Working together, Marketing and Measurement can uncover insights that will improve your marketing, your customer experiences, and ultimately your business. To reach that next relationship level, Marketing can’t just casually date Measurement when it’s convenient. They need a real commitment.
“For growth-driven marketers, measurement isn't an afterthought. It's one of the key reasons they’re succeeding and growing in an ever-changing, mobile-first world,” said Matt Lawson, Google's Director of Performance Ads Marketing.
Leading marketers are 75% more likely than the mainstream to have moved to a more holistic model of measurement in the last two years.1
When Marketing and Measurement “put a ring on it,” the future looks bright.
Leading marketers are 75% more likely than the mainstream to have moved to a more holistic model of measurement in the last two years, according to a recent study from Econsultancy and Google. What’s more, the same study shows leading marketers were more than twice as likely to have significantly exceeded their top business goal in 2015.2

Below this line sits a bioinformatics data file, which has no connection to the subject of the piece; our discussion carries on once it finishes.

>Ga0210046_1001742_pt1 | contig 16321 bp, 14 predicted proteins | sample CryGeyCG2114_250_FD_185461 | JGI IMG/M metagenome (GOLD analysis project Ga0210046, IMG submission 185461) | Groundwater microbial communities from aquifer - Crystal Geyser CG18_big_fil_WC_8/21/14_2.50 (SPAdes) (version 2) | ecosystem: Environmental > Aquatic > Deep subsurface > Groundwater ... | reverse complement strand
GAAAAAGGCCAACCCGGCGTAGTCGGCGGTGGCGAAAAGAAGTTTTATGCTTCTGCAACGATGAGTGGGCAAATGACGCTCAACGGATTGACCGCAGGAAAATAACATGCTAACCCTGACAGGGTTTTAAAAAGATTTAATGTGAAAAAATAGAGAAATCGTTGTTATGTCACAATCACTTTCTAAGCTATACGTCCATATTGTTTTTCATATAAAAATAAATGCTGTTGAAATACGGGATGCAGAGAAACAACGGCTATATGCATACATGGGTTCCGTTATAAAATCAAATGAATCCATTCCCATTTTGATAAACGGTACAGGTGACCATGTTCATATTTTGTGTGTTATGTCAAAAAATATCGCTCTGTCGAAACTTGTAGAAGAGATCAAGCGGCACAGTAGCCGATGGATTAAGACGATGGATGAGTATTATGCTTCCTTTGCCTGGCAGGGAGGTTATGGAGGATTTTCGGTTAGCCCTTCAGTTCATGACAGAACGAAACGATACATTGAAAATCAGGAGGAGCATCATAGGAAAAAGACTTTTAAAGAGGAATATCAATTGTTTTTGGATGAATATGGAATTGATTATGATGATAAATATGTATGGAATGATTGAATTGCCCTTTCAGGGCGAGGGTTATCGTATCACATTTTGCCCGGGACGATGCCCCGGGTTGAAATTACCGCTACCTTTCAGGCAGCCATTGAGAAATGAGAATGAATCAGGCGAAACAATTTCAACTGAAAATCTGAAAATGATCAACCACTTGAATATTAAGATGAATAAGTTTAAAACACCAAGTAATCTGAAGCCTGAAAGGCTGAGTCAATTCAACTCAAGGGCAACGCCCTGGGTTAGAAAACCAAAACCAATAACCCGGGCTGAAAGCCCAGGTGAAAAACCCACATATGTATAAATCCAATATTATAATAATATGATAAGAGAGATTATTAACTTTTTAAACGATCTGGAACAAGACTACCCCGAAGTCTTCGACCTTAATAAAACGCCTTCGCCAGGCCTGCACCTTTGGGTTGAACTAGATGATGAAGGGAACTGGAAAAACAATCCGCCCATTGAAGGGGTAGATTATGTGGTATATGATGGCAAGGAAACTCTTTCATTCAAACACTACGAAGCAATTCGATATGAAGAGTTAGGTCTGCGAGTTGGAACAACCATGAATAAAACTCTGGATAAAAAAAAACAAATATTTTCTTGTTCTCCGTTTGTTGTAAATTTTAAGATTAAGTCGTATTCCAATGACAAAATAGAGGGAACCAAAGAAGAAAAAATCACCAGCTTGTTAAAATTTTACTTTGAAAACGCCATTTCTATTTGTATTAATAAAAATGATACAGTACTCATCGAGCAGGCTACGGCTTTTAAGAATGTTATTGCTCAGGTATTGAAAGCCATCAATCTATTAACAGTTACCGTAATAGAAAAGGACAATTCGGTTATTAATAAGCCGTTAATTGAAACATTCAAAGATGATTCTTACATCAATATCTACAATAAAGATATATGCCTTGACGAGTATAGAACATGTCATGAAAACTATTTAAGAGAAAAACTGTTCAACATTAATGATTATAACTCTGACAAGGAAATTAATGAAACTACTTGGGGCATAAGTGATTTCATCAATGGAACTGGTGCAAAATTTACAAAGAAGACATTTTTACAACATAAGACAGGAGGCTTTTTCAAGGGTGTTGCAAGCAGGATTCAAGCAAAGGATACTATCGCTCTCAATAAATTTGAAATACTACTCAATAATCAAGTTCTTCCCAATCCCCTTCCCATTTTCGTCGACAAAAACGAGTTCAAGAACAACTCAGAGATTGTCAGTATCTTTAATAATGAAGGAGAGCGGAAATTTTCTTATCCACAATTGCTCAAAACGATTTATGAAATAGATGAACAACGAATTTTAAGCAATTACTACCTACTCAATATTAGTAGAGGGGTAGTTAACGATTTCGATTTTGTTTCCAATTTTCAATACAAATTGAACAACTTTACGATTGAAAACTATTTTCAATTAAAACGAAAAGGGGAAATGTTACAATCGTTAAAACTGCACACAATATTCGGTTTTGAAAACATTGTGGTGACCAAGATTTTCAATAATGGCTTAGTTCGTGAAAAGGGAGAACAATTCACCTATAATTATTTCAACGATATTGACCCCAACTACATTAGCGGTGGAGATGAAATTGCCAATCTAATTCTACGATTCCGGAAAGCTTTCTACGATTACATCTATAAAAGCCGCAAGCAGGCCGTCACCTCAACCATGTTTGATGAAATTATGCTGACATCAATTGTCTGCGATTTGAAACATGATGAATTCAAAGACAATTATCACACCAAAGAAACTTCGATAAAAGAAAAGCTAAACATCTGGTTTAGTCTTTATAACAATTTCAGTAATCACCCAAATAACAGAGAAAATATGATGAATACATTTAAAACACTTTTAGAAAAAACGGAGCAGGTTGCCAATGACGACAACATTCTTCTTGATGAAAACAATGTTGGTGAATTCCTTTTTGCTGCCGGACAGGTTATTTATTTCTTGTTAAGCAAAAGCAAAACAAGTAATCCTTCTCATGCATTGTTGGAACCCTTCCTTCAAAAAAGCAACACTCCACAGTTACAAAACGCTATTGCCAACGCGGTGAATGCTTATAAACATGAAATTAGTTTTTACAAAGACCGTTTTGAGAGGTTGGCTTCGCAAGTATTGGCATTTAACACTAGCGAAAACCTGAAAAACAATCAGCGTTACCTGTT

Don’t expect ‘happily ever after’
Engagement isn't where the story ends, of course.
Along the way, Marketing and Measurement may experience setbacks or failures as they test and learn from each other. In a recent survey of marketing decision makers with analytics initiatives, 61% of respondents said they struggled to access or integrate the data they needed last year.3
As with any relationship, Marketing and Measurement will need to “work on it.” And as this love story evolves, they will need to let go of traditional measurement practices and embrace a growth mindset that rethinks and remakes marketing measurement for the future.
If Marketing and Measurement are ready for a serious commitment at your company, here are three keys to a successful partnership:
- Collaborate to identify and measure what really matters to your business
- Communicate key insights uncovered from your data to help support decision making
- Take action to ensure those insights lead to better customer experiences
1-2. Econsultancy and Google, Analytics and Measurement Survey, 2016, Base: n=500 marketing and measurement executives at North American companies with over $250MM in revenues
3. Google Surveys, U.S., "2016–2017 Marketing Analytics Challenges and Goals," Base: 203, marketing executives who have analytics or data-driven initiatives, Dec. 2016.